Yale Environment 360

Published at the Yale School of Forestry & Environmental Studies

A residential street alongside a major oil refinery in Port Arthur, Texas, a city that is more than two-thirds African American and Latino.
A residential street alongside a major oil refinery in Port Arthur, Texas, a city that is more than two-thirds African American and Latino. AP PHOTO/DAVID GOLDMAN


Unequal Impact: The Deep Links Between Racism and Climate Change

Activist Elizabeth Yeampierre has long focused on the connections between racial injustice and the environment and climate change. In the wake of George Floyd’s killing and the outsized impact of Covid-19 on communities of color, she hopes people may finally be ready to listen.


The killing of George Floyd by Minneapolis police and the disproportionate impact of Covid-19 on African Americans, Latinos, and Native Americans have cast stark new light on the racism that remains deeply embedded in U.S. society. It is as present in matters of the environment as in other aspects of life: Both historical and present-day injustices have left people of color exposed to far greater environmental health hazards than whites.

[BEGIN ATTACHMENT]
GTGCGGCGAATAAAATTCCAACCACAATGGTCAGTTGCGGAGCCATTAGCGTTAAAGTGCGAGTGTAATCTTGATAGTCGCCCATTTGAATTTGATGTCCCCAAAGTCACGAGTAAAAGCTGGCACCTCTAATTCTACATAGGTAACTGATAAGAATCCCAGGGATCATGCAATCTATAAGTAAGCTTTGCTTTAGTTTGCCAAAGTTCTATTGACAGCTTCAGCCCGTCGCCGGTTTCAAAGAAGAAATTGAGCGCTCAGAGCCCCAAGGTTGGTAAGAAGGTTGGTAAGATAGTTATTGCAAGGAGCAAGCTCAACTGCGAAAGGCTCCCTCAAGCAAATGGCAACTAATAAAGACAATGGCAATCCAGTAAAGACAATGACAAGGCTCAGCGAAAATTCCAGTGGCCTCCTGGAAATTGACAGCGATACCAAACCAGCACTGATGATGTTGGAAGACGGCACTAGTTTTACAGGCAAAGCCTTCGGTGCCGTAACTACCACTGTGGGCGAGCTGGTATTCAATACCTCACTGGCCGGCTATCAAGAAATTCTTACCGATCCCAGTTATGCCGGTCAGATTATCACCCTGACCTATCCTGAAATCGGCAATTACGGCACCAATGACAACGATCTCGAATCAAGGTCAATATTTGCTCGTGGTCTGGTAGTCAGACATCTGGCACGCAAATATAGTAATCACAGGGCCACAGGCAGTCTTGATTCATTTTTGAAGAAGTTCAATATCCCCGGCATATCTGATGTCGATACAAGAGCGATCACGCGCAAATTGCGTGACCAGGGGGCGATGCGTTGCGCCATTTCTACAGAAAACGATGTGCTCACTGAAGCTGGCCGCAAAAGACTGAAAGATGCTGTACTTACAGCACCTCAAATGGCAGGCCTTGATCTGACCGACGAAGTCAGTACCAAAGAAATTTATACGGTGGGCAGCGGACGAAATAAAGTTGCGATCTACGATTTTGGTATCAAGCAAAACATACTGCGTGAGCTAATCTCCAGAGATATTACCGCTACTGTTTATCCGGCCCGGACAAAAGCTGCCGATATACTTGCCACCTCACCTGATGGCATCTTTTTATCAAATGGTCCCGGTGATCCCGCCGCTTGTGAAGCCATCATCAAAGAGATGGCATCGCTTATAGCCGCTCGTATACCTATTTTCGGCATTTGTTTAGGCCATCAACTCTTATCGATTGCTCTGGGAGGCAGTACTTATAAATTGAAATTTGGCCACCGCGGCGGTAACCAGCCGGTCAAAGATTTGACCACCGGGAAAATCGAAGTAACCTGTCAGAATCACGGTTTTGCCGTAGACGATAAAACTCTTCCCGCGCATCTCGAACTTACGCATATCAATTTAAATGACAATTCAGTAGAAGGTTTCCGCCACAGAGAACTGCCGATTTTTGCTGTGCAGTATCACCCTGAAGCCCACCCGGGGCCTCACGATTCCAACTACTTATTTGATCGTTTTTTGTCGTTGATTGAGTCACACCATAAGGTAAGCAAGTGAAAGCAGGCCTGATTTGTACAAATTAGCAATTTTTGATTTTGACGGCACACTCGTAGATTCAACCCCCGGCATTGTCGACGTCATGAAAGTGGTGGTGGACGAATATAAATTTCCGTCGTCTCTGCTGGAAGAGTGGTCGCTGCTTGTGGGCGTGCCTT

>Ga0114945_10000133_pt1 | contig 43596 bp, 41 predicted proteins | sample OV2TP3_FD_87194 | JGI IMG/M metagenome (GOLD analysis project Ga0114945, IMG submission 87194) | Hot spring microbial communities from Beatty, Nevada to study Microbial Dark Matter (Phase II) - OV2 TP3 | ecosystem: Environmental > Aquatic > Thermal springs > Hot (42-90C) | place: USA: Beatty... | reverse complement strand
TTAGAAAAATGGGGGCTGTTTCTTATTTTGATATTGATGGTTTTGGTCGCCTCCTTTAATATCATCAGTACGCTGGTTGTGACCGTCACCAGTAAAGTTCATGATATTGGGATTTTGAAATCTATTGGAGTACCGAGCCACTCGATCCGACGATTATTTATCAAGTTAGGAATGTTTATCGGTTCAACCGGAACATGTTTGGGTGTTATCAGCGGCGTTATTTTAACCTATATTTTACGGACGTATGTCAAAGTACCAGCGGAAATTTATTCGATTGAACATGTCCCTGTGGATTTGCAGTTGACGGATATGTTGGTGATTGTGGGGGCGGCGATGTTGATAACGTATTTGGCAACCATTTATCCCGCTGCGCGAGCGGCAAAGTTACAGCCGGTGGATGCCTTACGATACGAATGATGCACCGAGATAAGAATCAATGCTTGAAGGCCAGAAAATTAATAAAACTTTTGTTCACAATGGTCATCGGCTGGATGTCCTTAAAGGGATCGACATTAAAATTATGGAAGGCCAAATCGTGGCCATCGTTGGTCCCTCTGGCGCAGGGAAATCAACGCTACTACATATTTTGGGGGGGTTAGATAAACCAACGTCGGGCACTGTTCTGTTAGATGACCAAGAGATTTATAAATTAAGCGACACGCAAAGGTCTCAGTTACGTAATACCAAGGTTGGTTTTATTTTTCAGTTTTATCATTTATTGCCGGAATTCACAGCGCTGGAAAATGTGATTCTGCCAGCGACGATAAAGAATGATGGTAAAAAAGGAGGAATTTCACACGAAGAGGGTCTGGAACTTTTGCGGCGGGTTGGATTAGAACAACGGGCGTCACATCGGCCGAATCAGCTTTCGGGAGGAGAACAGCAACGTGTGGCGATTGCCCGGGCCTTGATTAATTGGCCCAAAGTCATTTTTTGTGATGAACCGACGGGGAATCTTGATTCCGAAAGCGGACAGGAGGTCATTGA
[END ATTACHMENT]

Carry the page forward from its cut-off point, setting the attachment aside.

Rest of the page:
Elizabeth Yeampierre has been an important voice on these issues for more than two decades. As co-chair of the Climate Justice Alliance, she leads a coalition of more than 70 organizations focused on addressing racial and economic inequities together with climate change. In an interview with Yale Environment 360, Yeampierre draws a direct line from slavery and the rapacious exploitation of natural resources to current issues of environmental justice. “I think about people who got the worst food, the worst health care, the worst treatment, and then when freed, were given lands that were eventually surrounded by things like petrochemical industries,” says Yeampierre.